The Theory of Gambling and Statistical Logic

Front Cover
Gulf Professional Publishing, 1995 - Mathematics - 450 pages
[Man] invented a concept that has since been variously viewed as a vice, a crime, a business, a pleasure, a type of magic, a disease, a folly, a weakness, a form of sexual substitution, an expression of the human instinct. He invented gambling.
Richard Epstein's classic book on gambling and its mathematical analysis covers the full range of games from penny matching, to blackjack and other casino games, to the stock market (including Black-Scholes analysis). He even considers what light statistical inference can shed on the study of paranormal phenomena. Epstein is witty and insightful, a pleasure to dip into and read and rewarding to study.
 

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Contents

CONTRACT BRIDGE
9
MATHEMATICAL PRELIMINARIES
12
Game theory
33
The basic theorems
52
COINS WHEELS AND ODDMENTS
75
Coin games
90
Casino games
109
Problems
122
Optimal strategies
225
Possible improvements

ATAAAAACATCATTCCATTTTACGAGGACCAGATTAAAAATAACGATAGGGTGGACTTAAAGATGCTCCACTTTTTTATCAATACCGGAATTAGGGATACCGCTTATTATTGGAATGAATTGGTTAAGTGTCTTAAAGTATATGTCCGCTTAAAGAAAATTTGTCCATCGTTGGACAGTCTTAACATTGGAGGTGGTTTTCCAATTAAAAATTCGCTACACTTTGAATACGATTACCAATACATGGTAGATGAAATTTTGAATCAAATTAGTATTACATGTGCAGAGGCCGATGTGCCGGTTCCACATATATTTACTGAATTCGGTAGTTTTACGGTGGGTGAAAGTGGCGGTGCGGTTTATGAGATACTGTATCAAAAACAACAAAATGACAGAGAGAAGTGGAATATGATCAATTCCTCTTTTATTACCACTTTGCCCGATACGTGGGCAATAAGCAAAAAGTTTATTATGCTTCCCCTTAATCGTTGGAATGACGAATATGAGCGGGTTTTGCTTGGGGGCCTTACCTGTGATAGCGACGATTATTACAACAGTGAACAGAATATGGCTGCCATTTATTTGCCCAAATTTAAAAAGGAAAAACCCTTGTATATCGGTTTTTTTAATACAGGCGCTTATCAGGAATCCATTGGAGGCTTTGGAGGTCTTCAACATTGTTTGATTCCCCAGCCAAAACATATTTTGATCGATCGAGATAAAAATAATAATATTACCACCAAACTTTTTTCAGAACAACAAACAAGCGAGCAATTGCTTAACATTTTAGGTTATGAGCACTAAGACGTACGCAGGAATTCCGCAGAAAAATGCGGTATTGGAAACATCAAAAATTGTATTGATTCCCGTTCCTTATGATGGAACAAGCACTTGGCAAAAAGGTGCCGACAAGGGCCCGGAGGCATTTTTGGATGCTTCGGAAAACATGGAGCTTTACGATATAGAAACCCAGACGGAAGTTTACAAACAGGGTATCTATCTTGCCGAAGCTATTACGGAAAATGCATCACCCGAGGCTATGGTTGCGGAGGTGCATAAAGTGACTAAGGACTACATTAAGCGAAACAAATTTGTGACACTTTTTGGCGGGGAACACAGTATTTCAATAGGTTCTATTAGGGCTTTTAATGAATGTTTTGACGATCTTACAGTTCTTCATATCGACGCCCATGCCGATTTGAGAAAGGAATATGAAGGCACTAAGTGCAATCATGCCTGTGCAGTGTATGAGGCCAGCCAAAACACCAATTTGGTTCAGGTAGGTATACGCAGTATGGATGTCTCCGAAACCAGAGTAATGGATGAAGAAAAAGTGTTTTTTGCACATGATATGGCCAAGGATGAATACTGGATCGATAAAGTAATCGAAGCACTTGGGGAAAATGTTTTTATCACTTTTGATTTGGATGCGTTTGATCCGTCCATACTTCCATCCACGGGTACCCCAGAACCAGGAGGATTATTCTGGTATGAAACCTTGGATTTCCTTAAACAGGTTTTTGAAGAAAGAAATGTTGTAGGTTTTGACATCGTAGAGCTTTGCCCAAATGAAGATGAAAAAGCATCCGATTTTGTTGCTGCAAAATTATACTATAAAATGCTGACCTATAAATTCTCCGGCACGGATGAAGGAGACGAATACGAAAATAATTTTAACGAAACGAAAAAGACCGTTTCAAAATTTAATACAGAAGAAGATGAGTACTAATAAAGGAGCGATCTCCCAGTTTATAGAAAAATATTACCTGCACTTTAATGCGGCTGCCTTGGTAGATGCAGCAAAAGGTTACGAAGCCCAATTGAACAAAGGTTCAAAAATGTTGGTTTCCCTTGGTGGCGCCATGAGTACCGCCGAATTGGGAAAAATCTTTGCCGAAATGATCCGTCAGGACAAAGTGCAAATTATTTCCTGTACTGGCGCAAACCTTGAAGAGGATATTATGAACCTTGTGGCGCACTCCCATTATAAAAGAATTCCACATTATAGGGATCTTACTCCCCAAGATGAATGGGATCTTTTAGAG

248
The family tree
252
Bidding
269
Horse racing
287
War games
303
Miscellaneous statistical games
324
GAMES OF PURE SKILL AND COMPETITIVE COMPUTERS
337

Formal dice games
135
Related games
155
Card probabilities
172
Formal card games
186
Poker problems
212
Computer programs for board games
375
FALLACIES AND SOPHISTRIES
391
Epilogue
409
Author index 439
Copyright

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Page 389 - There's no use trying,' she said: 'one CAN'T believe impossible things.' 'I daresay you haven't had much practice,' said the Queen. 'When I was your age, I always did it for half-an-hour a day. Why, sometimes I've believed as many as six impossible things before breakfast.

About the author (1995)

Born in 1943, Richard A. Epstein graduated from Columbia in 1964 with a degree in philosophy. He continued his education at Oxford, earning a B.A. in law in 1966, and from there attended Yale, where he received an LL.B. in 1968. Following graduation Epstein joined the faculty at the University of Southern California, teaching there until 1972. He became a regular member of the faculty at the University of Chicago in 1973, where he was named James Parker Hall Professor in 1982 and Distinguished Service Professor in 1988. Richard Epstein writes extensively concerning the law. His works include Simple Rules for a Complex World (1995), Bargaining with the State (1993) and Forbidden Grounds: The Case Against Employment Discrimination Laws (1992).

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